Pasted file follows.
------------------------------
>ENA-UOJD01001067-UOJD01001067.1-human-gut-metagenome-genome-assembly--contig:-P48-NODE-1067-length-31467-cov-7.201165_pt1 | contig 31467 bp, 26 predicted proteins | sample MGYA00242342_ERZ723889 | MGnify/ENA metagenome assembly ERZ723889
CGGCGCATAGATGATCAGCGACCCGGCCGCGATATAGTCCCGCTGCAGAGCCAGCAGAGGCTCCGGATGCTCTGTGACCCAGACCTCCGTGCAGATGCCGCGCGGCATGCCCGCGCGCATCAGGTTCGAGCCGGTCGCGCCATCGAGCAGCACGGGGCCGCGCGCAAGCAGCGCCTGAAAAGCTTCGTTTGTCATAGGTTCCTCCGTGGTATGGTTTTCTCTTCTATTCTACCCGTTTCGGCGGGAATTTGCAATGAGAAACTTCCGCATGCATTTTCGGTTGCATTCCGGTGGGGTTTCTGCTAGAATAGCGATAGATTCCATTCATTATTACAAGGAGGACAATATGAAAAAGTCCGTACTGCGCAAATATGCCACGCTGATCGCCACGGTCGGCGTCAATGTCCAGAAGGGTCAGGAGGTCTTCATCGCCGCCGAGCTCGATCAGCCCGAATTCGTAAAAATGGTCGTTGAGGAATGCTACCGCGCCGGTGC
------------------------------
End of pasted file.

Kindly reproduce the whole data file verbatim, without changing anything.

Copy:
>ENA-UOJD01001067-UOJD01001067.1-human-gut-metagenome-genome-assembly--contig:-P48-NODE-1067-length-31467-cov-7.201165_pt1 | contig 31467 bp, 26 predicted proteins | sample MGYA00242342_ERZ723889 | MGnify/ENA metagenome assembly ERZ723889
CGGCGCATAGATGATCAGCGACCCGGCCGCGATATAGTCCCGCTGCAGAGCCAGCAGAGGCTCCGGATGCTCTGTGACCCAGACCTCCGTGCAGATGCCGCGCGGCATGCCCGCGCGCATCAGGTTCGAGCCGGTCGCGCCATCGAGCAGCACGGGGCCGCGCGCAAGCAGCGCCTGAAAAGCTTCGTTTGTCATAGGTTCCTCCGTGGTATGGTTTTCTCTTCTATTCTACCCGTTTCGGCGGGAATTTGCAATGAGAAACTTCCGCATGCATTTTCGGTTGCATTCCGGTGGGGTTTCTGCTAGAATAGCGATAGATTCCATTCATTATTACAAGGAGGACAATATGAAAAAGTCCGTACTGCGCAAATATGCCACGCTGATCGCCACGGTCGGCGTCAATGTCCAGAAGGGTCAGGAGGTCTTCATCGCCGCCGAGCTCGATCAGCCCGAATTCGTAAAAATGGTCGTTGAGGAATGCTACCGCGCCGGTGC